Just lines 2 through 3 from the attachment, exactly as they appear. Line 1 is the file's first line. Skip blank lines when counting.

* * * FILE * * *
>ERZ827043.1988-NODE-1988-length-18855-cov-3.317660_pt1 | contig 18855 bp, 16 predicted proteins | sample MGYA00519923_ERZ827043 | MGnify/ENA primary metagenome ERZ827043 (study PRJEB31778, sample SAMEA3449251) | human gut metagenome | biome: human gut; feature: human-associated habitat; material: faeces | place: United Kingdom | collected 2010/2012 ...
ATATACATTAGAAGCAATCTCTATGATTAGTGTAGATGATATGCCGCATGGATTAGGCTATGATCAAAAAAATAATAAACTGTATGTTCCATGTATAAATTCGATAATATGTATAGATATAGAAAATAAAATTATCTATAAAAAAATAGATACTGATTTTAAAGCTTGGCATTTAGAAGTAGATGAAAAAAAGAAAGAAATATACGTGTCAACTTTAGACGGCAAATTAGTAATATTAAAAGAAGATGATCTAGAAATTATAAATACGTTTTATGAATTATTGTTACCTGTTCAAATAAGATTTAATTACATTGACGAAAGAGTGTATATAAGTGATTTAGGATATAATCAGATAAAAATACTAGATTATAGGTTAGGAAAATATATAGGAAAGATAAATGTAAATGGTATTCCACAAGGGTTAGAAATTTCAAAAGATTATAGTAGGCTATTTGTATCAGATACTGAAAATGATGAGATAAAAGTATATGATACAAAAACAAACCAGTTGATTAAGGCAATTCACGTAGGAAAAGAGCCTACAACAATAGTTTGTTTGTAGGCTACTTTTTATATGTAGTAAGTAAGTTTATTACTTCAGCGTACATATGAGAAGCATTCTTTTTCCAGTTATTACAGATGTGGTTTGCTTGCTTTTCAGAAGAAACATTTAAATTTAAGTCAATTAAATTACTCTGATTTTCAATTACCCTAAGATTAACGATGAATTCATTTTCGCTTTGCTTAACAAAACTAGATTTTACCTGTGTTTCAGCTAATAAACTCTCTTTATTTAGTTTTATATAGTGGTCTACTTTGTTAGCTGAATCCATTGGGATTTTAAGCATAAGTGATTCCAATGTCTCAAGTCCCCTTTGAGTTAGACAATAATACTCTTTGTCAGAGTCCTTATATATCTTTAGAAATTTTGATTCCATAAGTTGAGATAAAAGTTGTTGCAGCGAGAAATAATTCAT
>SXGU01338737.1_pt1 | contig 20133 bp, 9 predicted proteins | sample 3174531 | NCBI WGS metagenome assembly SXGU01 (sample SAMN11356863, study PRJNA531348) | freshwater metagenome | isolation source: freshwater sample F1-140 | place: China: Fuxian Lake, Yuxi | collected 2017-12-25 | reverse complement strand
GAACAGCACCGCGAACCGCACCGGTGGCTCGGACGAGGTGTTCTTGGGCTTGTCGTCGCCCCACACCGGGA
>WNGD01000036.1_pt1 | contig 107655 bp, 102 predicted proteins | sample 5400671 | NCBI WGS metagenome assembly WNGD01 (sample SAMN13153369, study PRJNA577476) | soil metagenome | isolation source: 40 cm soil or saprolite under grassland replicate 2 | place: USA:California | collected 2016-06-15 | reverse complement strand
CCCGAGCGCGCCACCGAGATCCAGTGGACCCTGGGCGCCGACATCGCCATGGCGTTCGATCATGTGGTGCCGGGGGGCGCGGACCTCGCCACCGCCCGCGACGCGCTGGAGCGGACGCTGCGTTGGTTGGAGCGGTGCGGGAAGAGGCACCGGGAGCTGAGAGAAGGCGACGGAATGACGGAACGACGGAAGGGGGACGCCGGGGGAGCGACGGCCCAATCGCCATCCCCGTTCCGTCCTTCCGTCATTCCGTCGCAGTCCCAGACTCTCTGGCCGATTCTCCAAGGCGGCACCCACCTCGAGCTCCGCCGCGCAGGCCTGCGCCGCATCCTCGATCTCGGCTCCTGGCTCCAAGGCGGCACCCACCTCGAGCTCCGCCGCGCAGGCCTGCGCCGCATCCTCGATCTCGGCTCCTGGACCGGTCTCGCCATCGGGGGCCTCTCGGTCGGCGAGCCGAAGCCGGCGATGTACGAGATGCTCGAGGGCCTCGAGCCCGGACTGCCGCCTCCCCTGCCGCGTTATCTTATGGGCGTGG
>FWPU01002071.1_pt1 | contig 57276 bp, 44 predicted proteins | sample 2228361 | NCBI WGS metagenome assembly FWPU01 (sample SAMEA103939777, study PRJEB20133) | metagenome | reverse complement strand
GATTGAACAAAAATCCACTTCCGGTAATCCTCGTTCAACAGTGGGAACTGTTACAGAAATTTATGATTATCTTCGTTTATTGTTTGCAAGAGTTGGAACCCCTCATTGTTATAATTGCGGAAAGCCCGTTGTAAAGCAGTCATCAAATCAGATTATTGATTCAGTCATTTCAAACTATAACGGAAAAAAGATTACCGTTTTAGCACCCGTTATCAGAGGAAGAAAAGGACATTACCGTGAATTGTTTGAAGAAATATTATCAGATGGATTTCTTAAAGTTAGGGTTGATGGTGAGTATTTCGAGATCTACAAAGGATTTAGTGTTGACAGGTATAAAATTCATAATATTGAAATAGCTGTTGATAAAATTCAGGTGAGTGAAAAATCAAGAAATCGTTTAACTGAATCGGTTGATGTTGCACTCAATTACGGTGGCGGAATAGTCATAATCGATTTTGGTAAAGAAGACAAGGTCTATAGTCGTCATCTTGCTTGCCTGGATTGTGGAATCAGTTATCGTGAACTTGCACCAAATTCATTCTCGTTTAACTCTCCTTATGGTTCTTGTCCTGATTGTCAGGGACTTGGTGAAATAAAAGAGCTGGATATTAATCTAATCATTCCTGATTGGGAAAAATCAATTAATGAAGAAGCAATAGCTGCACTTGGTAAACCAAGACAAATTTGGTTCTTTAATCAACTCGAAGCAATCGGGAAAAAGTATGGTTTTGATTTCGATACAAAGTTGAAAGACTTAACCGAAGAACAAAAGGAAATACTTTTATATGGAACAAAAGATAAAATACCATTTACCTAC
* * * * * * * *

ATATACATTAGAAGCAATCTCTATGATTAGTGTAGATGATATGCCGCATGGATTAGGCTATGATCAAAAAAATAATAAACTGTATGTTCCATGTATAAATTCGATAATATGTATAGATATAGAAAATAAAATTATCTATAAAAAAATAGATACTGATTTTAAAGCTTGGCATTTAGAAGTAGATGAAAAAAAGAAAGAAATATACGTGTCAACTTTAGACGGCAAATTAGTAATATTAAAAGAAGATGATCTAGAAATTATAAATACGTTTTATGAATTATTGTTACCTGTTCAAATAAGATTTAATTACATTGACGAAAGAGTGTATATAAGTGATTTAGGATATAATCAGATAAAAATACTAGATTATAGGTTAGGAAAATATATAGGAAAGATAAATGTAAATGGTATTCCACAAGGGTTAGAAATTTCAAAAGATTATAGTAGGCTATTTGTATCAGATACTGAAAATGATGAGATAAAAGTATATGATACAAAAACAAACCAGTTGATTAAGGCAATTCACGTAGGAAAAGAGCCTACAACAATAGTTTGTTTGTAGGCTACTTTTTATATGTAGTAAGTAAGTTTATTACTTCAGCGTACATATGAGAAGCATTCTTTTTCCAGTTATTACAGATGTGGTTTGCTTGCTTTTCAGAAGAAACATTTAAATTTAAGTCAATTAAATTACTCTGATTTTCAATTACCCTAAGATTAACGATGAATTCATTTTCGCTTTGCTTAACAAAACTAGATTTTACCTGTGTTTCAGCTAATAAACTCTCTTTATTTAGTTTTATATAGTGGTCTACTTTGTTAGCTGAATCCATTGGGATTTTAAGCATAAGTGATTCCAATGTCTCAAGTCCCCTTTGAGTTAGACAATAATACTCTTTGTCAGAGTCCTTATATATCTTTAGAAATTTTGATTCCATAAGTTGAGATAAAAGTTGTTGCAGCGAGAAATAATTCAT
>SXGU01338737.1_pt1 | contig 20133 bp, 9 predicted proteins | sample 3174531 | NCBI WGS metagenome assembly SXGU01 (sample SAMN11356863, study PRJNA531348) | freshwater metagenome | isolation source: freshwater sample F1-140 | place: China: Fuxian Lake, Yuxi | collected 2017-12-25 | reverse complement strand